Muslim Countries and the United Nations (UN)

The United Nations (UN) is regarded by some Muslims as an evil (Taghut) “alliance of disbelieving nations”. They conclude that any nation that chooses to be a member of the UN is also to be regarded as Taghut (evil) and a Kufr (disbelieving) state. This conclusion is claimed to be supported by Quran 5:51 which reads:

“O you who have believed, do not take the Jews and the Christians as allies. They are [in fact] allies of one another. And whoever is an ally to them among you – then indeed, he is [one] of them. Indeed, Allah guides not the wrongdoing people.”

In light of the above, are Muslim countries allowed to be members of the UN?

There are numerous pieces of evidence in the Qur’an and Sunnah that the Prophet (p) and his Companions formed many treaties and alliances with various “disbelieving nations” that included polytheist, Zoroastrians, Jewish and Christian communities or nations. Therefore, even if the United Nations (and ECOWAS, AU, EU, NATO, ASEAN, etc.) was understood to be an “alliance of disbelieving nations”, this alone would not be a sufficient basis in Islamic Law for prohibiting having treaties with them.

The Qur’an, for example, refers to treaties that the Prophet (p) had with various polytheist tribes in Qur’an 9:6-7 and 4:90. The Islamic jurisprudential fields related to Ahkam Ahl Al-dhimmah (Regulations concerning non-Muslim citizens or Protected People) and the rules governing relations with Dar al-Sulh or Dar al-‘Ahd (“Abode of Treaty”), Dar al-Harb (“Abode of War”), etc. are all testimony to the existence and permissibility of local and international treaties and alliances with people of other faiths for greater political, social, economic peace and security. Some well-known treaties with polytheists include the Treaty of Hudaibiyyah with the Meccans, the treaty with the Jews of Medina documented in the Sahifah of Medina, and that with the Christians of Najran from Southern Arabia, etc.[1]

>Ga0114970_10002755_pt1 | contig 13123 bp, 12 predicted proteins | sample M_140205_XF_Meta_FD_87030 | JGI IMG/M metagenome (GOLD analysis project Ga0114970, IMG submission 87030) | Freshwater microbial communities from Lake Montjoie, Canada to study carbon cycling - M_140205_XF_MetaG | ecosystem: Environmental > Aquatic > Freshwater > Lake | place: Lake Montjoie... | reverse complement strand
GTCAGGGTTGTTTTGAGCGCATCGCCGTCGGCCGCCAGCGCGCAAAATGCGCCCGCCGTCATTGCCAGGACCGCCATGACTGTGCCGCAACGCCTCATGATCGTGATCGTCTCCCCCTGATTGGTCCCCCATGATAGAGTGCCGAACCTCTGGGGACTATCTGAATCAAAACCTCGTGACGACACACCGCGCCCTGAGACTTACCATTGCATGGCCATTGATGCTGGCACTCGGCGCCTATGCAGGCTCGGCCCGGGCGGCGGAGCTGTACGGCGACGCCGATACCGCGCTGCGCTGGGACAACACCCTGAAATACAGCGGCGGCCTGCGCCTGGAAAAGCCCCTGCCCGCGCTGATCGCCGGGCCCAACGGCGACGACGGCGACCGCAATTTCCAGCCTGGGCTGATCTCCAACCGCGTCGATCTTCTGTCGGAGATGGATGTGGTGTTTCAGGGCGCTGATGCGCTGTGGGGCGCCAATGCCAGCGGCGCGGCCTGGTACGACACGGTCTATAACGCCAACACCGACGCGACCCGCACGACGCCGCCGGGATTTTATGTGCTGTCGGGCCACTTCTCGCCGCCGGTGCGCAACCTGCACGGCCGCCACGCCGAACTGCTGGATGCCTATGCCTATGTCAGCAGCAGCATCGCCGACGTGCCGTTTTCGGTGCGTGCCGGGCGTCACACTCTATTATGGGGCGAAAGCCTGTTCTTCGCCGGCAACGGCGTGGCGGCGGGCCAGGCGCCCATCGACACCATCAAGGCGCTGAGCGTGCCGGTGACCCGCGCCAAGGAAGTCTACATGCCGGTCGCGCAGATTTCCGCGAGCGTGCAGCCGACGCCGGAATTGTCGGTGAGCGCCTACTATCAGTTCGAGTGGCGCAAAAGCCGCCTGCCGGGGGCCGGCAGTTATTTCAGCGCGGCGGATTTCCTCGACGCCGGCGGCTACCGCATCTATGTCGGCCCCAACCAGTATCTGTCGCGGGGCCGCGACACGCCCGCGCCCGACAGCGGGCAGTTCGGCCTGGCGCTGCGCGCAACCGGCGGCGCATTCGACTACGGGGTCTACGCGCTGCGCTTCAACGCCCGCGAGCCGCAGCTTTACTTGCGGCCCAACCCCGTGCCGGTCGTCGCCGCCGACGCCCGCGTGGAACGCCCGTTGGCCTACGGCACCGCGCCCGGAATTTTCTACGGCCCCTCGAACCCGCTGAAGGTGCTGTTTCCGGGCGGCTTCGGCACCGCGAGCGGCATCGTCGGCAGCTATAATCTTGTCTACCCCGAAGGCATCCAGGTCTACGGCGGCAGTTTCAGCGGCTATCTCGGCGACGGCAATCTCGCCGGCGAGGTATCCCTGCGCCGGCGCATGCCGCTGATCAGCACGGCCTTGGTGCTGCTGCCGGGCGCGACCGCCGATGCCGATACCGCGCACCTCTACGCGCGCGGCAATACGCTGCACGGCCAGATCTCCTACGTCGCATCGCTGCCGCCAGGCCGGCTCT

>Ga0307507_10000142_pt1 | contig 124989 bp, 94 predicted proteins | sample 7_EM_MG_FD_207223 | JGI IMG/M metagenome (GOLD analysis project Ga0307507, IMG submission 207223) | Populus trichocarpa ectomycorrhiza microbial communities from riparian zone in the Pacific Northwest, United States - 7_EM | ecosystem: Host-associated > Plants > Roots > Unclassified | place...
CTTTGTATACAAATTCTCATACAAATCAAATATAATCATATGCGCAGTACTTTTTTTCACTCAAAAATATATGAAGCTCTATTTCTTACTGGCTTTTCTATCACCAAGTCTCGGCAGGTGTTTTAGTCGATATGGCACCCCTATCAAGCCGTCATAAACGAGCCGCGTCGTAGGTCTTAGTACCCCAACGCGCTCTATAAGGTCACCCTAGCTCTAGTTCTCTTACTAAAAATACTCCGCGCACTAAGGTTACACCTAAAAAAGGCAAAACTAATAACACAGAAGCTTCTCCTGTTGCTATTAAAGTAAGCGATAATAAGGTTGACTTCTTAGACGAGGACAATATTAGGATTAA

Sheikh Ibn Uthaimeen was informed that some people are saying that to be a member of the United Nations (UN) implies “judging with other than Allah’s revelation” (which is forbidden). He was asked whether this was correct. He responded by saying, “This is not correct. Each country rules or judges by their own system. Muslims judge with the Qur’an and Sunnah, while others judge with their own laws. The UN does not compel anyone to judge with laws other than their own. Membership in the UN is nothing but treaties that occur between Muslims and non-Muslims.”[2]

[1] Ahmed Al-Dawoody, The Islamic Law of War: Justifications and Regulations, Palgrave Macmillan, New York, 2011, p.23-31

[2] Majallah al-Da’wah, hadith no. 1608, 1997, Cited in Abdul-Aziz bin Rayyis al-Rayyis, Burhan al-Munir, p.141.


No Comments

Leave a Reply

Your email address will not be published.

This site uses Akismet to reduce spam. Learn how your comment data is processed.